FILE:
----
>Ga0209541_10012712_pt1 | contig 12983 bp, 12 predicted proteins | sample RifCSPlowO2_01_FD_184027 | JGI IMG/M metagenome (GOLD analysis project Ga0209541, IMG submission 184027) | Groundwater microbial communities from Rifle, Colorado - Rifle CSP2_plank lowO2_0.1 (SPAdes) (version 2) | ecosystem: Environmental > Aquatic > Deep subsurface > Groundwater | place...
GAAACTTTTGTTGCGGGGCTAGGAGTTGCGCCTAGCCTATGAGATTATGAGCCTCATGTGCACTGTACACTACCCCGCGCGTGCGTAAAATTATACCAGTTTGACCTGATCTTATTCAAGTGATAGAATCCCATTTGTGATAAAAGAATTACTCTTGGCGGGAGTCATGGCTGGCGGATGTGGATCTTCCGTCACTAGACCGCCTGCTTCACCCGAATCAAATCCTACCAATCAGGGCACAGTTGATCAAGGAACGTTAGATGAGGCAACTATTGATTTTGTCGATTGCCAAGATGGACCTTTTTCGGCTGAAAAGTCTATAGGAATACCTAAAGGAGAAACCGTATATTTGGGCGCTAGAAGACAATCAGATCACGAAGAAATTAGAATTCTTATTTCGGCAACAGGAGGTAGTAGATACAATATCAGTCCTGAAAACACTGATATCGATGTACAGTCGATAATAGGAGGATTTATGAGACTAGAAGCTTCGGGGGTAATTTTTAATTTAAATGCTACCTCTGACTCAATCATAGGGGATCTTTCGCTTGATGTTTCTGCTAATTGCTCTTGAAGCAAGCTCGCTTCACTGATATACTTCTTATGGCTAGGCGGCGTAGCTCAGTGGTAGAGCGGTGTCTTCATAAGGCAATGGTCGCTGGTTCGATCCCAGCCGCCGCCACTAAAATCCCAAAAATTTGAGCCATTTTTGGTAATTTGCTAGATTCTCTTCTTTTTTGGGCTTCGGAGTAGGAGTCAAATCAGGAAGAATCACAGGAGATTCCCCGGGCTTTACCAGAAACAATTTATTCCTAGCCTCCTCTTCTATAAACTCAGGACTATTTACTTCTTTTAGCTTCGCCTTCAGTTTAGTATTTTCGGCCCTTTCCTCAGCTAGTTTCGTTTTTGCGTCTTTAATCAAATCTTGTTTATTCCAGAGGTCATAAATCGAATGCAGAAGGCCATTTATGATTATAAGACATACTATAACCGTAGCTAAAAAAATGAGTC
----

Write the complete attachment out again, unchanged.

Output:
>Ga0209541_10012712_pt1 | contig 12983 bp, 12 predicted proteins | sample RifCSPlowO2_01_FD_184027 | JGI IMG/M metagenome (GOLD analysis project Ga0209541, IMG submission 184027) | Groundwater microbial communities from Rifle, Colorado - Rifle CSP2_plank lowO2_0.1 (SPAdes) (version 2) | ecosystem: Environmental > Aquatic > Deep subsurface > Groundwater | place...
GAAACTTTTGTTGCGGGGCTAGGAGTTGCGCCTAGCCTATGAGATTATGAGCCTCATGTGCACTGTACACTACCCCGCGCGTGCGTAAAATTATACCAGTTTGACCTGATCTTATTCAAGTGATAGAATCCCATTTGTGATAAAAGAATTACTCTTGGCGGGAGTCATGGCTGGCGGATGTGGATCTTCCGTCACTAGACCGCCTGCTTCACCCGAATCAAATCCTACCAATCAGGGCACAGTTGATCAAGGAACGTTAGATGAGGCAACTATTGATTTTGTCGATTGCCAAGATGGACCTTTTTCGGCTGAAAAGTCTATAGGAATACCTAAAGGAGAAACCGTATATTTGGGCGCTAGAAGACAATCAGATCACGAAGAAATTAGAATTCTTATTTCGGCAACAGGAGGTAGTAGATACAATATCAGTCCTGAAAACACTGATATCGATGTACAGTCGATAATAGGAGGATTTATGAGACTAGAAGCTTCGGGGGTAATTTTTAATTTAAATGCTACCTCTGACTCAATCATAGGGGATCTTTCGCTTGATGTTTCTGCTAATTGCTCTTGAAGCAAGCTCGCTTCACTGATATACTTCTTATGGCTAGGCGGCGTAGCTCAGTGGTAGAGCGGTGTCTTCATAAGGCAATGGTCGCTGGTTCGATCCCAGCCGCCGCCACTAAAATCCCAAAAATTTGAGCCATTTTTGGTAATTTGCTAGATTCTCTTCTTTTTTGGGCTTCGGAGTAGGAGTCAAATCAGGAAGAATCACAGGAGATTCCCCGGGCTTTACCAGAAACAATTTATTCCTAGCCTCCTCTTCTATAAACTCAGGACTATTTACTTCTTTTAGCTTCGCCTTCAGTTTAGTATTTTCGGCCCTTTCCTCAGCTAGTTTCGTTTTTGCGTCTTTAATCAAATCTTGTTTATTCCAGAGGTCATAAATCGAATGCAGAAGGCCATTTATGATTATAAGACATACTATAACCGTAGCTAAAAAAATGAGTC